Economic Importance for Humans: Positive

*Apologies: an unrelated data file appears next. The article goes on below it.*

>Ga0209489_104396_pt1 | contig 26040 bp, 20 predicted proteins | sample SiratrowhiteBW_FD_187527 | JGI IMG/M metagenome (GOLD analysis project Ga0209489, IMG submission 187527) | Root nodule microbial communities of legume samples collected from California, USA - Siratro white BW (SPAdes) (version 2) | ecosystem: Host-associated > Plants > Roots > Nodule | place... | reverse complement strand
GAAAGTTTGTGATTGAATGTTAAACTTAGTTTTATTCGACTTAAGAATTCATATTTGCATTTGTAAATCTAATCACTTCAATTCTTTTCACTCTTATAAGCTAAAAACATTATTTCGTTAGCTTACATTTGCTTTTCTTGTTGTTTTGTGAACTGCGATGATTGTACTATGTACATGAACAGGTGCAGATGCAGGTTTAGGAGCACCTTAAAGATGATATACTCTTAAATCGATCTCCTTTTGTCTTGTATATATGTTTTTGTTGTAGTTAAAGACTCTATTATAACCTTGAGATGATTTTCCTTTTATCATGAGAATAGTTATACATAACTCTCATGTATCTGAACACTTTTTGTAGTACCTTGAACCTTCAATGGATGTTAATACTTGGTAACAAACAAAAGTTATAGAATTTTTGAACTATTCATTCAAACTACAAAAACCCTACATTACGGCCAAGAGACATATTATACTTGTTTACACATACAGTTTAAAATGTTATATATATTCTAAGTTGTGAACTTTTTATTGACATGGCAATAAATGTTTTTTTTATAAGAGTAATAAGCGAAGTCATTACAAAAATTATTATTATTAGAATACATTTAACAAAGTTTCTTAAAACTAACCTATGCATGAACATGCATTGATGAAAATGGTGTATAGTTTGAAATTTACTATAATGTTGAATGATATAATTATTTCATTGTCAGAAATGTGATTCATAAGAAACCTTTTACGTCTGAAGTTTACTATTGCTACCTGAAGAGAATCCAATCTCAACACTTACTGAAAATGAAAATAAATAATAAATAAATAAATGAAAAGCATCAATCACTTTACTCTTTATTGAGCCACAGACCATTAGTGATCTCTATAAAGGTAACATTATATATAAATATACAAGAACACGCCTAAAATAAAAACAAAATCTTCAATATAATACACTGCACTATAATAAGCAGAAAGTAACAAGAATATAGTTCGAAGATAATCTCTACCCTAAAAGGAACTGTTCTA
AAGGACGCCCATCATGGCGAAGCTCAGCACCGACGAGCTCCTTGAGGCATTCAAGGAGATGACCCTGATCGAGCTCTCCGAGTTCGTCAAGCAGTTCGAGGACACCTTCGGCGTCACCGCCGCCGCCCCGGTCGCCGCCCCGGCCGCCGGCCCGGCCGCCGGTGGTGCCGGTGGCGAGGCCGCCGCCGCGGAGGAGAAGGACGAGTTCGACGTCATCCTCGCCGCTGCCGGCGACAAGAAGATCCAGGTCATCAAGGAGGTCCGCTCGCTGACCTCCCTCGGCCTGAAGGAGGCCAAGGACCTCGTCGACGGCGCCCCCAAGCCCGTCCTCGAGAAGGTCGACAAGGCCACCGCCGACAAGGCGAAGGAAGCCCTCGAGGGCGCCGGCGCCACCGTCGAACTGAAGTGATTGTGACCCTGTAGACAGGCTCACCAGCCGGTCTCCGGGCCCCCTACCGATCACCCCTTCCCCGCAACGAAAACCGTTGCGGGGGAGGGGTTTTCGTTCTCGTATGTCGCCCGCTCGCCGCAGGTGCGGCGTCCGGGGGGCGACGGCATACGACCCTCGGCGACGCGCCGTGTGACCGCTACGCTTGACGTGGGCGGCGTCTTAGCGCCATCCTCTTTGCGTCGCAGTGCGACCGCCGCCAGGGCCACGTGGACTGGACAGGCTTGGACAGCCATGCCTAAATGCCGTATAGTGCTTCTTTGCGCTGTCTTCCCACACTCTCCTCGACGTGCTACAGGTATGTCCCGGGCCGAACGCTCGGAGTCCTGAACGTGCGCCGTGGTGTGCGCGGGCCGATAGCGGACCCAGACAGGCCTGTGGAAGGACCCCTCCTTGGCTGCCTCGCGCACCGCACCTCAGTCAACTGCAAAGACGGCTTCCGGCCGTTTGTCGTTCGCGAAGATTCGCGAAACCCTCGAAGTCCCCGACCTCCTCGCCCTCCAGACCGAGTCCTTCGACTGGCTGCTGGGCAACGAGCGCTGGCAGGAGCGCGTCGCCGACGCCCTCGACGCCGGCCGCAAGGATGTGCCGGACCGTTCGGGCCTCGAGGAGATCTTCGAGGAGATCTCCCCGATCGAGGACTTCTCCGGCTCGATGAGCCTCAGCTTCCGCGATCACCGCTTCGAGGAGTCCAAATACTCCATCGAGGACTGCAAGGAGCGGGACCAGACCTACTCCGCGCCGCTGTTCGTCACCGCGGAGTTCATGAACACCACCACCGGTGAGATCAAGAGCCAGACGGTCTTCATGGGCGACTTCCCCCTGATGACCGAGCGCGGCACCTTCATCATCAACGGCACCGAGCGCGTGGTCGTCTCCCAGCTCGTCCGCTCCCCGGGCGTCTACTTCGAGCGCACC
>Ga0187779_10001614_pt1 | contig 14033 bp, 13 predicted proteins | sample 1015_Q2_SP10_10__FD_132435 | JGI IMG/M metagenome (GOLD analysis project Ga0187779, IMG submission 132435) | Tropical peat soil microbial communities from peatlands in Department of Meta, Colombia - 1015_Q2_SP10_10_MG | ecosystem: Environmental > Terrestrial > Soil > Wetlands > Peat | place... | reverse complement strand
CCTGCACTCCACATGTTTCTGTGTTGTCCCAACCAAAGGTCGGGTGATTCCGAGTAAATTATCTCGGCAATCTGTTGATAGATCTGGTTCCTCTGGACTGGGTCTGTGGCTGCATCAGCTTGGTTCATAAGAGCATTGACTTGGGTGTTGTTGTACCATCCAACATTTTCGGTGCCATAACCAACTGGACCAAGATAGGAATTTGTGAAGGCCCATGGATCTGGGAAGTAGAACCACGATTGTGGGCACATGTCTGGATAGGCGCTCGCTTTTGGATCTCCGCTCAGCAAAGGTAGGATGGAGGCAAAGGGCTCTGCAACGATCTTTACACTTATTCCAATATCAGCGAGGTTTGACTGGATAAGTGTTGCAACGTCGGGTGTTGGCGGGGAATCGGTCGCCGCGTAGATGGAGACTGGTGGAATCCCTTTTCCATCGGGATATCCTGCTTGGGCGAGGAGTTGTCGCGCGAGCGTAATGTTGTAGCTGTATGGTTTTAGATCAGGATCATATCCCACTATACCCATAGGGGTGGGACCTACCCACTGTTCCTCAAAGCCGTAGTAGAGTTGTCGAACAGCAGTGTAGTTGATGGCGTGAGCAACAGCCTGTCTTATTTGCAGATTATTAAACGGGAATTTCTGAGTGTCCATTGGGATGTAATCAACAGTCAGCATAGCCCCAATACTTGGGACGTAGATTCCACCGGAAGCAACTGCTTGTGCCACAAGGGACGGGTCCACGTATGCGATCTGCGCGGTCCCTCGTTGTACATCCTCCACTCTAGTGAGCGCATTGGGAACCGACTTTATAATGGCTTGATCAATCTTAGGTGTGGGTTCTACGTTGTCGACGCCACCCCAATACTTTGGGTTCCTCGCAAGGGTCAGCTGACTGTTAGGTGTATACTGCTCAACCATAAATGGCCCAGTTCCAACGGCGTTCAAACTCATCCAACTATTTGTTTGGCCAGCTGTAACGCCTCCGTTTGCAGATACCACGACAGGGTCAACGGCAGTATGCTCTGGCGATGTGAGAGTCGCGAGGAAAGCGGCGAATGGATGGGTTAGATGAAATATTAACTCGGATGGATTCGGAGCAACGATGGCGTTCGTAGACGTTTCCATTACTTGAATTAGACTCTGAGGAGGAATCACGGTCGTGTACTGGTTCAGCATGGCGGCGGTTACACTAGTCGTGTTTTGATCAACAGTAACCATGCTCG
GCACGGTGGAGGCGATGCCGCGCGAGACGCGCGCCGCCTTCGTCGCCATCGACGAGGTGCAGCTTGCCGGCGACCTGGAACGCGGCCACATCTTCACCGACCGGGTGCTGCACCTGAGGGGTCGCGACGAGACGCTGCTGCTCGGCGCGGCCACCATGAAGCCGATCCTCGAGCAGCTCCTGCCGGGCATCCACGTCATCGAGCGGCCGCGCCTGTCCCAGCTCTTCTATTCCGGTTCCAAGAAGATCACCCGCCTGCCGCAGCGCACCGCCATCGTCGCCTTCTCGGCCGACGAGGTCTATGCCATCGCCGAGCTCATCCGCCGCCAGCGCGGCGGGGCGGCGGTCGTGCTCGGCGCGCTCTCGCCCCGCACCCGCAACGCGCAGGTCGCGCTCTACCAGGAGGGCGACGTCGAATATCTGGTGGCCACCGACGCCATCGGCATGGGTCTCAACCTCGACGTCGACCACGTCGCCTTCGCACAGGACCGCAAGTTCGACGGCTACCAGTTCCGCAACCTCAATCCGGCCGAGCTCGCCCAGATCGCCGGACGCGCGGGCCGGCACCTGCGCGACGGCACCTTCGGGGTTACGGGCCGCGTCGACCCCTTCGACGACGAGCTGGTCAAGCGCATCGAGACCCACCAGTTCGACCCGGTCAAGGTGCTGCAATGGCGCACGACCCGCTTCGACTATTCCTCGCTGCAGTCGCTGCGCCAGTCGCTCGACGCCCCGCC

The head of the sperm whale contains 3-4 tons of spermaceti, a substance valued as a lubricant for fine machinery and a component of automatic transmission fluid. It is also used in making ointments and fine, smokeless candles (once it solidifies into a white wax upon exposure to air). Physeter catodon has also been a target of commercial whaling in years gone by, notably in areas around the Gulf of Mexico. The meat of the whale is not generally consumed. Instead, spermaceti is extracted from the head, and the teeth are often used as a medium for the artistic form of engraving and carving known as scrimshaw. The most important product obtained from giant sperm whales is the oil once used as fuel for lamps and now used as a lubricant and as the base for skin creams and cosmetics. A gummy substance called ambergris forms in the large intestines of sperm whales and can be found floating on the surface of the water or washed ashore once it is expelled. It was once believed to have medicinal qualities, but it is now used in connection with manufacture of perfumes, based on the fact that when it is exposed to air, it hardens and acquires a sweet, earthy smell. The island Ambergris Cay, just south of the Gulf of Mexico, was given its name because of the great quantities of this substance gathered along its shores.